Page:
2. Remove the steering wheel. For details, please refer to the procedure located earlier in this section.
  3. Remove the two trim shroud halves after removing the three attaching screws.
  4. Disengage the electrical connector from the key warning switch.
  5. Using a 1?8 in. (3mm) diameter drill, carefully drill out the retaining pin, being careful not to drill deeper than 1?2 in. (13mm).
  6. Place a suitable chisel at the base of the ignition lock cylinder cap, then, using a suitable hammer, strike the chisel with sharp blows to break the cap away from the lock cylinder.
  7. Using a 3?8 in. (10mm) diameter drill, carefully drill down the middle of the ignition key slot approximately 1 3?4 in. (44mm) until the lock cylinder breaks loose from its breakaway base. Remove the lock cylinder and drill shavings from the lock cylinder housing.
  8. Remove the retainer, washer, ignition switch and actuator. Thoroughly clean all the drill shavings from the casting.
  9. Inspect the lock cylinder housing for damage from the removal operation. To install:
  10. Replace the lock cylinder housing if it was damaged.
  11. Install the actuator and ignition switch.
  12. Install the trim and electrical parts.
  13. Install a new ignition lock cylinder.
  14. Install the steering wheel. For details, please refer to the procedure located earlier in this section.
  15. Connect the negative battery cable.
  16. Check the lock cylinder operation.
1991-95 VEHICLES
  1. Disconnect the negative battery cable.
  2. Remove the steering wheel.
  3. Using locking pliers, twist the cylinder cap until it separates from the lock cylinder.
  4. Using a 3?8 in. (10mm) diameter drill bit, drill down the middle of the ignition lock key slot approximately 1 3?4 in. (44mm) until the lock cylinder releases from its breakaway base. Remove the lock cylinder and drill shavings from the lock cylinder housing.
  5. Remove the retainer, washer, ignition switch and actuator. Thoroughly clean all drill shavings and other foreign materials from the casting.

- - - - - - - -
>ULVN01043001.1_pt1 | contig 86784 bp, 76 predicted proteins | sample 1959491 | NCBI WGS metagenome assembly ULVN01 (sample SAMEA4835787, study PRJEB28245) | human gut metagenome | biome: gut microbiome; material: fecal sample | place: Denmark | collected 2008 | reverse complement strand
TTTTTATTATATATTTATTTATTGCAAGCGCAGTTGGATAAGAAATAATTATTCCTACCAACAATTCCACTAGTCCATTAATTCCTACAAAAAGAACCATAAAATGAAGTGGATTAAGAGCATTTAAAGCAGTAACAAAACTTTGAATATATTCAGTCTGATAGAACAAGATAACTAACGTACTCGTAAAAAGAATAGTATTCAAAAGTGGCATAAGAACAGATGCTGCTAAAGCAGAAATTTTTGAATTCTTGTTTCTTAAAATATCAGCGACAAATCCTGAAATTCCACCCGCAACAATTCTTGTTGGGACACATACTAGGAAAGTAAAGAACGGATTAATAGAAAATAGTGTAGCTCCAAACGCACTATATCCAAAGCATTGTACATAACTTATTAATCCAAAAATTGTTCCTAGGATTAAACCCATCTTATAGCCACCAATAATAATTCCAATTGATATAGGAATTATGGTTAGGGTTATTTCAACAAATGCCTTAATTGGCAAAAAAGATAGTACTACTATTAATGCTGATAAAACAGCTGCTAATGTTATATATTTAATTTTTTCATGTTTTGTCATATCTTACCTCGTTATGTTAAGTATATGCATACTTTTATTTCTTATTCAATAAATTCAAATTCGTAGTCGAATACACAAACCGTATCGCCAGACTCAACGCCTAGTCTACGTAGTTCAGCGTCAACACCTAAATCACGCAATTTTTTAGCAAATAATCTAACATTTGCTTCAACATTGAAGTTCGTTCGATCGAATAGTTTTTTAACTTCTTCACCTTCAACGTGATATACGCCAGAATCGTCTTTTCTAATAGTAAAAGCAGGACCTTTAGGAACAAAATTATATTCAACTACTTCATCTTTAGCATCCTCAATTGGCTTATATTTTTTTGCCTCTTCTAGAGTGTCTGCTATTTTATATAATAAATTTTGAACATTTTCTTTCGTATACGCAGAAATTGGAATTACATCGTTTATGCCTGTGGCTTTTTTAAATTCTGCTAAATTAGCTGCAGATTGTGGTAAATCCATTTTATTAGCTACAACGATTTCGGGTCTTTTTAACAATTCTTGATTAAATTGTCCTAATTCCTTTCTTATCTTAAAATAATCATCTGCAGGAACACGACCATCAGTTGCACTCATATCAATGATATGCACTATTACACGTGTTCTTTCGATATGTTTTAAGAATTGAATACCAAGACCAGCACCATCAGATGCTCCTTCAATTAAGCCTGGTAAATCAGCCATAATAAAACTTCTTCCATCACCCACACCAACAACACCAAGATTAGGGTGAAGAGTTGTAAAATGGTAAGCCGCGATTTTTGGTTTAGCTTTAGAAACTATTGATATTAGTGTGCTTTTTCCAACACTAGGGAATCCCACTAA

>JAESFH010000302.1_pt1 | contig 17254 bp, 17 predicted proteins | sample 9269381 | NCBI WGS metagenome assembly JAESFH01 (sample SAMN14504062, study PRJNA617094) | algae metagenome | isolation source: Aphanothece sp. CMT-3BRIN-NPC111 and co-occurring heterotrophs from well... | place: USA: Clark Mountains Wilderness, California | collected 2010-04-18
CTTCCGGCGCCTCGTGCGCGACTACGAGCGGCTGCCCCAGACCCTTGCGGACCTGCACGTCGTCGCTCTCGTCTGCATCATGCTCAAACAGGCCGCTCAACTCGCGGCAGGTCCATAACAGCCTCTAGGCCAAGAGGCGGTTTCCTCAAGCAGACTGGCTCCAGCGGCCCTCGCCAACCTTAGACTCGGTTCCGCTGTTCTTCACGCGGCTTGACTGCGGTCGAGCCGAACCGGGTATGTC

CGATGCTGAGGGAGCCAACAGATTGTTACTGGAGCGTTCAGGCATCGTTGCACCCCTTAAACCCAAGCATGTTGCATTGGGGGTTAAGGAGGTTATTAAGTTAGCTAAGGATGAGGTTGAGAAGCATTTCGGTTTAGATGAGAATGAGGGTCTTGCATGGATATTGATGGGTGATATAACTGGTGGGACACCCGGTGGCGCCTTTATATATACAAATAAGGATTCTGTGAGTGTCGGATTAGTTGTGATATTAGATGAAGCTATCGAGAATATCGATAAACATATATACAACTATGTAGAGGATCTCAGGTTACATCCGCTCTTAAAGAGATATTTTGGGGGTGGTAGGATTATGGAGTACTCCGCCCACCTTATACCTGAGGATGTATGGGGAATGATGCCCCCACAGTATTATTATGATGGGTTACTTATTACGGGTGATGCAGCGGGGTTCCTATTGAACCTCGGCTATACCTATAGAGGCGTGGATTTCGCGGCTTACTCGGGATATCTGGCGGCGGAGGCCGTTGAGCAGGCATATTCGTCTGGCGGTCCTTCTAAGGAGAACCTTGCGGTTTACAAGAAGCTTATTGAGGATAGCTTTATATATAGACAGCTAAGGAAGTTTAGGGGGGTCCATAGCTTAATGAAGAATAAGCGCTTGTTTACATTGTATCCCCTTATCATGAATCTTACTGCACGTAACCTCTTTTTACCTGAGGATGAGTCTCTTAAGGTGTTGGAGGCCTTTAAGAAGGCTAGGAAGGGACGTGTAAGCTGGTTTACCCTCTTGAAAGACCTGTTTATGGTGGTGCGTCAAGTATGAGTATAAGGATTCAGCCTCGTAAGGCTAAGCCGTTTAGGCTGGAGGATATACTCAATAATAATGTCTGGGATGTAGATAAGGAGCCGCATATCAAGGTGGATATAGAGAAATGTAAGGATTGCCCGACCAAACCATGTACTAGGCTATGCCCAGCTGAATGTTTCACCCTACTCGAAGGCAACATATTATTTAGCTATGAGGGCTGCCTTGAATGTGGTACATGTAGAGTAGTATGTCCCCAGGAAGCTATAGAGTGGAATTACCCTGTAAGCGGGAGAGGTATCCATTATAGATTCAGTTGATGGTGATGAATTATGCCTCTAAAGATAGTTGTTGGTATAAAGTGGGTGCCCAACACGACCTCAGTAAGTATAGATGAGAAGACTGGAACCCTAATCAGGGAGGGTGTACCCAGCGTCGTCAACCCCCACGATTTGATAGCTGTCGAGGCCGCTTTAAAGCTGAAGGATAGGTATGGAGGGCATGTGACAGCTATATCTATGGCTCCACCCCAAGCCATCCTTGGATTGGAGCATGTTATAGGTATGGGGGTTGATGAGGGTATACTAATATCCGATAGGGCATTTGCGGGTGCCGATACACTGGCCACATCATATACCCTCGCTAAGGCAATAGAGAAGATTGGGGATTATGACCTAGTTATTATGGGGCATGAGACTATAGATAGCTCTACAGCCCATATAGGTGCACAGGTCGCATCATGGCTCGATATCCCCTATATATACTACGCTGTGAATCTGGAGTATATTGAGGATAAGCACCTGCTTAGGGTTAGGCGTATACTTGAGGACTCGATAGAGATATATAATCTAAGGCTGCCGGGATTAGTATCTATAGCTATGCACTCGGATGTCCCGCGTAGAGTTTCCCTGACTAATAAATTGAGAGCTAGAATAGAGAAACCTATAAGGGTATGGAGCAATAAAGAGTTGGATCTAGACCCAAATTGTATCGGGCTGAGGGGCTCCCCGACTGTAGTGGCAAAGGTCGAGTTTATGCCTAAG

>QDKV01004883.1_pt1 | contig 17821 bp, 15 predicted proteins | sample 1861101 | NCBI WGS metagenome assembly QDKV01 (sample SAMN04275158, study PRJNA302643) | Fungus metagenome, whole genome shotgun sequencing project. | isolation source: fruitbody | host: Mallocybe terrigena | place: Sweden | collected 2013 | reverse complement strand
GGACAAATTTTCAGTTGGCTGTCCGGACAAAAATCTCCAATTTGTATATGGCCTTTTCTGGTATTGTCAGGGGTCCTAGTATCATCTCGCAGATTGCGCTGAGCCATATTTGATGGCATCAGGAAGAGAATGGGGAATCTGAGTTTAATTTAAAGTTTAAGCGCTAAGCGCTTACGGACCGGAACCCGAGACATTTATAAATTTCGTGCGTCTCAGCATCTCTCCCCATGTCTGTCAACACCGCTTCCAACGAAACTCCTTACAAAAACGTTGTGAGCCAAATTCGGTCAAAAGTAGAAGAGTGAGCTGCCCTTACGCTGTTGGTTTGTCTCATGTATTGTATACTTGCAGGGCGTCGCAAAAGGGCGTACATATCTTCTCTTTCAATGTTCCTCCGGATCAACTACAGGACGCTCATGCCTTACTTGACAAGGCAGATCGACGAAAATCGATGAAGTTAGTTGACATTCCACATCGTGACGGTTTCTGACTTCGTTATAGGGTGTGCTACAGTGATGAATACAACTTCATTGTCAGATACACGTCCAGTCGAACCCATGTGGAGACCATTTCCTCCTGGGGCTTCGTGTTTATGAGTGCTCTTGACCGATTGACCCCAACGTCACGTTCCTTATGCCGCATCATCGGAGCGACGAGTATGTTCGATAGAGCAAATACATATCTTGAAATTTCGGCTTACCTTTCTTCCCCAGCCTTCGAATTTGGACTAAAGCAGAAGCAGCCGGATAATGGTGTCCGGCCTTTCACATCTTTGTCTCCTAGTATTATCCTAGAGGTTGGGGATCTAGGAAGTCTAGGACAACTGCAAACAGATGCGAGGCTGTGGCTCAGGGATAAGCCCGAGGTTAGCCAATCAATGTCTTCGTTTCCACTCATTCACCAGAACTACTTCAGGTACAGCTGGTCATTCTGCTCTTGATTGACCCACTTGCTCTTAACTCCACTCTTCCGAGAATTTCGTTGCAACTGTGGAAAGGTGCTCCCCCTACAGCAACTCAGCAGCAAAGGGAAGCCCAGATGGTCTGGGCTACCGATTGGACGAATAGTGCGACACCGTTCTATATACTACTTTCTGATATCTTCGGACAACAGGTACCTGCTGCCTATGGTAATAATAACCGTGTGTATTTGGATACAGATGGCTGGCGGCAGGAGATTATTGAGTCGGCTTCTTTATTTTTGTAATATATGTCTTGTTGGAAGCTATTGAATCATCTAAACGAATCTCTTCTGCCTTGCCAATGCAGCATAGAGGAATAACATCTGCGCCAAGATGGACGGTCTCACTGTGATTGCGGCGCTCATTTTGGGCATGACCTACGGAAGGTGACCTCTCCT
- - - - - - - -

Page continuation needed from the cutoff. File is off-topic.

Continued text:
6. Inspect the lock cylinder housing for damage from the removal operation. If the housing is damaged, it must be replaced. To install:
  7. Replace the lock cylinder housing, if damaged.
  8. Install the actuator and ignition switch.
  9. Install the trim and electrical parts.
  10. Install the ignition lock cylinder.
  11. Install the steering wheel.
  12. Connect the negative battery cable, then check the lock cylinder operation.
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Nov 05, 2010 | 1993 Ford Taurus

1 Answer

How to flash or remagnitize Coleman Powermate 6875 or Husky 40500


Field Flashing of Portable Generators This tip comes from the Briggs & Stratton Customer Education Department. As an alternative to flashing a rotor winding with a battery applied to the brushes, an electric drill may be used. Follow these steps to flash the generator:
  • Plug the electric drill into the generator receptacle. (Cordless drills do not work)
  • If the drill is reversible, move the direction switch to the forward position.
  • Start the generator
  • While depressing the trigger on the drill, spin the drill chuck in reverse direction. This will excite the field and the generator will now produce electricity. If spinning the chuck one direction does not work, try spinning the chuck in the other direction as you may have the reverse switch positioned backwards.